(rather than outer-shell valence electrons as is the case for ultra-violet absorption). The
electrons are ejected from the atom and thus a primary ionisation event occurs that leaves an inner-shell vacancy in the target atom. This vacancy is then filled by an electron
from a higher level either of the target atom or of a neighbouring atom. In this event a high
energy photon can be emitted (fluorescence) or the energy release can lead to the
ejection of another electron from the atom (the Auger effect). If a lower lying electron is
ejected then a second such Auger process can occur etc. This is known as an Auger cascade
though in fact for carbon only one 262.4 eV Auger electron is released (Dwek & Smith 1996).
Since the target atom is located within a solid matrix, the departing primary
photoelectron and the Auger electron must traverse this material in order to escape. One can
determine the distance needed to stop an electron in the material using the range equation
Electron microscopic and mass spectrometric studies (Saito 1991; Ball & Howard 1971; Dobbins et al. 1996; Filippov et al. 2000) of soot particles have shown that they display a fractal-like, agregated structure and at medium heights in the flame they consist of both graphite like and aromatic or polyaromatic materials. It is very likely therefore that if strong electric fields can be induced within such agregated particles by x-ray absorption as discussed above, that this would lead not only to runaway electron and positive ion emission but also to subsequent prompt disruption of the aggregate (Draine & Salpeter 1979; Chang et al. 1987; Ball & Howard 1971; Fruchter et al. 2001). Indeed a series of experiments has been performed by Grün and co-workers (Svestka & Grün 1992; Cermak et al. 1995) in which aggregate particles have been stored in an radiofrequency quadrupole trap and bombarded by ion or electron beams, and these experiments have shown that such fragmentation does occur. Field emission of electrons and ions has also been observed in these experiments.
In order for fragmentation to occur, the electrostatic stress
induced in the particles due to charging must exceed the tensile strength
of the material. (Most of the discussions in the astrophysical literature have used c.g.s units for such comparisons and so we shall also). Known values of tensile strength for relevent materials are
dyne cm-2 for graphite,
106-108 dyne cm-2 for silicates 1992. Pinter et al. (1989) have examined the tensile strength of a synthesized fluffy aggregate material consisting of spherical glass cores (<m diameter) with a hydrocarbon (N-pentacosane) mantle and measured a tensile strength ranging from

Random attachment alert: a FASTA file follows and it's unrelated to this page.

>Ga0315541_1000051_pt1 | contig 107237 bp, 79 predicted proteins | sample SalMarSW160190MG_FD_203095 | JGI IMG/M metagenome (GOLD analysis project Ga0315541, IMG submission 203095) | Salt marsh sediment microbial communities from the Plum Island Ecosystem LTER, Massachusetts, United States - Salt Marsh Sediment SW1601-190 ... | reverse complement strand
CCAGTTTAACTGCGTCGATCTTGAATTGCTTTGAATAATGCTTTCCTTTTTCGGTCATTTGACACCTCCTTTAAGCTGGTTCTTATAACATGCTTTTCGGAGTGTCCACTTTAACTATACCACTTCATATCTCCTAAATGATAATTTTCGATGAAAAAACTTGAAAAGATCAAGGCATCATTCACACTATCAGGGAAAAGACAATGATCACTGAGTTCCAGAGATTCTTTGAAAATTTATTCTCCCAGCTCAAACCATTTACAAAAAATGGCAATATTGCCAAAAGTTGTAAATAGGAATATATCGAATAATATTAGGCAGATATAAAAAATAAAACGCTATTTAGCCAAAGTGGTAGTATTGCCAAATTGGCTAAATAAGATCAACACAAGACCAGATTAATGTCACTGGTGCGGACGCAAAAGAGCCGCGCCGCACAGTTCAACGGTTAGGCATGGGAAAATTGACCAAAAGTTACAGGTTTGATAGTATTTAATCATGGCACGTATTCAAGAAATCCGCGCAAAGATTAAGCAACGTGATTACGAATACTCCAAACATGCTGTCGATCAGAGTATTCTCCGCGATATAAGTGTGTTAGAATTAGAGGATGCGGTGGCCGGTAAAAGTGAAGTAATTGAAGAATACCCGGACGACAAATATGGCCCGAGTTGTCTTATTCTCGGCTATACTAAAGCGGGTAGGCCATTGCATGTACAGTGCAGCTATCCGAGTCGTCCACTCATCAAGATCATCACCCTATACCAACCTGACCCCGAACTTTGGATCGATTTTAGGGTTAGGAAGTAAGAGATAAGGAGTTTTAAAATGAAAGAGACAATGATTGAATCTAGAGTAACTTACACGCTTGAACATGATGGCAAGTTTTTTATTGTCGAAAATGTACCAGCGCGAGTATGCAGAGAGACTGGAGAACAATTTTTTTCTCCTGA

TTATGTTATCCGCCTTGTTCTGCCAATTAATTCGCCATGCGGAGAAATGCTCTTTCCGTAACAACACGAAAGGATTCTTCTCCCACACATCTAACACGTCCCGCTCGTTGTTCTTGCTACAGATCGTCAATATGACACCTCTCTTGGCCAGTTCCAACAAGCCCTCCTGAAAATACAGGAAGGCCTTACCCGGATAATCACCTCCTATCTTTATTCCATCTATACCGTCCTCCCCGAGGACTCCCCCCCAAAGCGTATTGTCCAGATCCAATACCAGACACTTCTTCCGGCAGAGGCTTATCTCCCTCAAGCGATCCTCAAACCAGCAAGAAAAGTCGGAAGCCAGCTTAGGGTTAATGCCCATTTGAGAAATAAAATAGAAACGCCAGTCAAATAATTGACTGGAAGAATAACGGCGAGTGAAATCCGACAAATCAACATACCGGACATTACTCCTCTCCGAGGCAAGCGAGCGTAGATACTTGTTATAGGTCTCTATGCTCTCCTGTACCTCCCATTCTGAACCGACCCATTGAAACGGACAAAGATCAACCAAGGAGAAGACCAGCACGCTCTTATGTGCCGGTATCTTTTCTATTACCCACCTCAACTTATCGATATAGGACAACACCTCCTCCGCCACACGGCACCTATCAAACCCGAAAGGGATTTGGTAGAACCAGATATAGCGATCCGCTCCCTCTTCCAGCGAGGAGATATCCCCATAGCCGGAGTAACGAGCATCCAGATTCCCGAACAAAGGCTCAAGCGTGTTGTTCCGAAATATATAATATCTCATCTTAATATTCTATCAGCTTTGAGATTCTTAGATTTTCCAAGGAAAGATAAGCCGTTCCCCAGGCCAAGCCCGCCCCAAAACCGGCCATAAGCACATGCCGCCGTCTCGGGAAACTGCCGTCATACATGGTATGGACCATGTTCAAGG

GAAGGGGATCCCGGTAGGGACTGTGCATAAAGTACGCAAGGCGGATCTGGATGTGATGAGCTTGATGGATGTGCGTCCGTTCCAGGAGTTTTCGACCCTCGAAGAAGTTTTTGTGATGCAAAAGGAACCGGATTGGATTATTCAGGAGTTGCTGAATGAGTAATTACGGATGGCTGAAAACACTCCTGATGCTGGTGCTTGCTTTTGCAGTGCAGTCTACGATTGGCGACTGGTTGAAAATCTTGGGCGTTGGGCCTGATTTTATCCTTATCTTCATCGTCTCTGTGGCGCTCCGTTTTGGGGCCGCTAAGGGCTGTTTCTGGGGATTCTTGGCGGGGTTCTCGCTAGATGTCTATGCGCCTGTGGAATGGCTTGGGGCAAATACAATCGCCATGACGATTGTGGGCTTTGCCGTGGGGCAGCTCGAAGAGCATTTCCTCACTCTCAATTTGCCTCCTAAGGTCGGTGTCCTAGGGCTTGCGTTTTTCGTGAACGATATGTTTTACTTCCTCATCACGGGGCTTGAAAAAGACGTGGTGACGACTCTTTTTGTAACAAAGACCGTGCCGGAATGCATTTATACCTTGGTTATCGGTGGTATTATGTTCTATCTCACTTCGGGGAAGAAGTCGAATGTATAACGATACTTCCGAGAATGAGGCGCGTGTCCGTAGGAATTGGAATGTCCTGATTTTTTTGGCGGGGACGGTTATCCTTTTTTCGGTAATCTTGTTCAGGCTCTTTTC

106-108 dyne cm-2). The electrostatic stress is given by:
|Figure 4: Schematic of the proposed electron emission process. The absorption of the incoming X-ray yields a primary high energy electron that leaves the particles without further reaction. An Auger electron is also released that makes further collisions with the aggregate yielding secondary electrons some of which also leave the particle. This results in a buildup of positive charge and subsequent high electric fields between the primary particles. These fields induce field emission of tertiary electrons causing further positive charge buildup and eventual Coulomb induced fragmentation of the aggregate.|
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Some fraction of interstellar dust particles are believed to be carbonaceous in form (Mathis et al. 1977; Mathis & Whiffen 1988) and to have irregular structures. In a recent article, Dominik & Tielens (1997) have examined how such structures can be formed. As noted above, such particles are often subject to X-ray irradiation and therefore similar ionisation processes can be expected to occur with these particles as have been seen in the synchrotron radiation experiment discussed here. If these particles are coated with molecular species, either formed in-situ or condensed from the gas phase, then such disruptive phenomena will be very effective in releasing these molecules back into space. We believe that this is the first time that actual experimental evidence for such an X-ray induced disruptive process in free nano-particles has been reported. It should be mentioned that a recent article by Najita et al. (2001) has discussed the thermal release of molecules from the surface of fluffy aggregated grains. This is caused by the spot heating of poorly thermally connected aggregated structures. Again this would be an example of a phenomenon that relies upon the aggregate nature of the particle.
There is other experimental information that shows that small particles can give rise to anomalous electron emission effects. In a series of experiments, Schmidt-Ott and co-workers (Schmidt-Ott et al. 1980; Burtscher et al. 1984, 1985; Müller et al. 1988a) observed a large enhancement of photoemission yields from 5 nm diameter silver particles, irradiated by 10 eV photons. This enhancement could not be explained by photoemission theory (Müller et al. 1988b). Anomalous electron emission has also been seen when magnesium is burned in air (Markstein 1967; Mitchell & Miller 1989) and when granular deposits of magnesium oxide are irradiated by ultra-violet light (Feist 1968). It seems reasonable to suppose that these observations can also be interpreted in terms of a runaway field emission phenomenon though in none of these experiments was the resulting state of the emitting particle studied.
A new apparatus is under construction that will address this point. Experiments are planned where time-of-flight mass spectrometry will be used to determine the masses of the positive particles produced during the absorption process. It is also planned to study the process as a function of incident photon energy, extending the measurements into the vacuum ultra-violet (VUV) region of the spectrum.
The financial support of the European Office of Aerospace Research and Development (EOARD), Air Force Office of Scientific Research (AFOSR) and of the European Synchrotron Radiation Facility, (ESRF) are gratefully acknowledged. Thanks are also due to the European Synchrotron Radiation Facility for granting us the beamtime necessary to perform the experiment and to Daniel Travers and René Jaffré of the University of Rennes for the construction of the apparatus. Useful conversations with Eli Dwek, Bruce Draine and Eberhard Grün are also acknowledged.